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Mini gastric bypass

Mini gastric bypass surgery is becoming more and more popular both among bariatric surgeons and patients. This is due to the fact that, despite the greater simplicity and lower degree of complexity, it is a procedure that guarantees treatment results in no way inferior to those after the operation of a more complex and technically more difficult gastric bypass.

Don't be fooled by the name mini! Mini bypass, it's less work, but not mini results!!! 😉


Mini gastric bypass surgery can be presented as a modification of gastric bypass surgery.

The main differences are as follows:

1) The MGB mini gastric pouch is longer and slightly larger than in gastric bypass surgery. Comparing the 3 most frequently performed bariatric procedures, the gastric pouch is the largest after gastrectomy and the smallest after gastric bypass. After MGB, the size of the stomach is an intermediate value. The situation when we care about the smallest gastric reservoir takes place in patients suffering from gastroesophageal reflux disease. In this group of patients, thanks to gastric bypass surgery, we are able to free patients from this unpleasant ailment. If we do not have to "fight" for the smallest volume of the gastric tank, we gain safety and simplicity of the procedure. The longer gastric pouch allows for tension-free gastrointestinal anastomosis even in very obese patients.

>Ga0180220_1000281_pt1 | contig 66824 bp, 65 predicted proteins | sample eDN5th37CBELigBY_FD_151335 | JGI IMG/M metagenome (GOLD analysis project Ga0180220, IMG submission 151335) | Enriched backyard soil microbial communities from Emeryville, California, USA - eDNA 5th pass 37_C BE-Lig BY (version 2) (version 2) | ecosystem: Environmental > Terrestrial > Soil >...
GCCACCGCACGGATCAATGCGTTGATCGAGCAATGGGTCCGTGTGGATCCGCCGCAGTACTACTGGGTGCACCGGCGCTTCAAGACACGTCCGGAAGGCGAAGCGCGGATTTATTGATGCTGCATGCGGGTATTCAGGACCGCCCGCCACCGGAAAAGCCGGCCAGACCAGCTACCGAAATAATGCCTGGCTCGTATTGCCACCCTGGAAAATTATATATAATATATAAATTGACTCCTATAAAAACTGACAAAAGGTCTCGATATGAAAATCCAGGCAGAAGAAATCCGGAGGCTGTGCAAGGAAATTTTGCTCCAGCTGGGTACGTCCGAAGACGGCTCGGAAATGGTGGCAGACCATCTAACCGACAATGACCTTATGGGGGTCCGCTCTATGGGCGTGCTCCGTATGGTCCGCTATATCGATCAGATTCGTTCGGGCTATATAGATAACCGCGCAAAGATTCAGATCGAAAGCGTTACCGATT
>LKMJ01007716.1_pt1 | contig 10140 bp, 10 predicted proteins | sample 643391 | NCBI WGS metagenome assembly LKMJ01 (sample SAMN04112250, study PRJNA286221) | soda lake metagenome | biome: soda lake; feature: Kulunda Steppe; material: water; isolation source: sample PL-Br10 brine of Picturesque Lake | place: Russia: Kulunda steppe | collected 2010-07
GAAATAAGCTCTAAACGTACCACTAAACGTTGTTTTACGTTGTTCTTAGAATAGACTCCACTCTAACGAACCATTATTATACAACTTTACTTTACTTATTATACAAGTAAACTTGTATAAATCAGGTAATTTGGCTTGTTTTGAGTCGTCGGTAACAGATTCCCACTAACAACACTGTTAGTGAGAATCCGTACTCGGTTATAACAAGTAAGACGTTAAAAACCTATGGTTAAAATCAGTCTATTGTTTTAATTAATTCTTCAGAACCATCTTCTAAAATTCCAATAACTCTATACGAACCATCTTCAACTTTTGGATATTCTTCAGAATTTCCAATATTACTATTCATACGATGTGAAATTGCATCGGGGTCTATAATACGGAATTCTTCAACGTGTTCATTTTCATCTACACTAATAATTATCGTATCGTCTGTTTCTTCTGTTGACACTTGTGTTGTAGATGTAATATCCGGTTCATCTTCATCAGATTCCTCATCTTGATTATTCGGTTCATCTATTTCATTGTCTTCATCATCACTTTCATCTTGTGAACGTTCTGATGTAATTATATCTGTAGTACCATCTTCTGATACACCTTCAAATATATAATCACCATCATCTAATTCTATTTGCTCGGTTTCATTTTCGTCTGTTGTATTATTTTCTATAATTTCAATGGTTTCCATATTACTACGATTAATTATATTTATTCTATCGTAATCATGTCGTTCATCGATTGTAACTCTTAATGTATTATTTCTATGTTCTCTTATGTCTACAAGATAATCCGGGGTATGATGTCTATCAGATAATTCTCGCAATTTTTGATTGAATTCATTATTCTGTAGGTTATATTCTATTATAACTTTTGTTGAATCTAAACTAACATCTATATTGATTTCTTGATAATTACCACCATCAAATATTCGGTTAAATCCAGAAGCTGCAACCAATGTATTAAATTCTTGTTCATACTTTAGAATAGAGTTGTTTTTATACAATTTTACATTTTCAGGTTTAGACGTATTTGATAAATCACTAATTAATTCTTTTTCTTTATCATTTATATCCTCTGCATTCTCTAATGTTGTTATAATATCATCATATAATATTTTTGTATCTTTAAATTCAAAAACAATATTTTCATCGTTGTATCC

2) At MGB, we perform one anastomosis instead of two. You don't need to be a scientist to figure out that two anastomoses are potentially twice as many possible problems both before and after surgery. One anastomosis between the gastric pouch and the intestine divides the small intestine in two

– an enzyme loop (about 160 – 200 cm long) that delivers digestive juices from the distal part of the stomach, pancreas and liver through the duodenum and

– food loop (common), in which food is digested and absorbed. 


Dividing the intestine into two parts allows only a part of the intestine to assimilate the ingested food (this affects the strength of mini gastric bypass as a bariatric procedure) and allows the duodenum and the first part of the small intestine to be excluded from contact with food, which is most likely one of the mechanisms allowing cure type 2 diabetes (metabolic effect).


3) Due to its design, the MGB operation is associated with a much lower risk of internal hernias in the long term after the operation compared to the gastric bypass operation.


4) The biggest disadvantage of mini gastric bypass is the risk of regurgitation of bile from the intestinal (enzymatic) loop into the gastric pouch, which may cause inflammation. In order to reduce this risk, we construct the anastomosis in such a way that the contact of bile with the gastric mucosa is as short as possible. Classic gastric bypass is free from this defect, but at the price of an additional anastomosis between the intestinal loops.​

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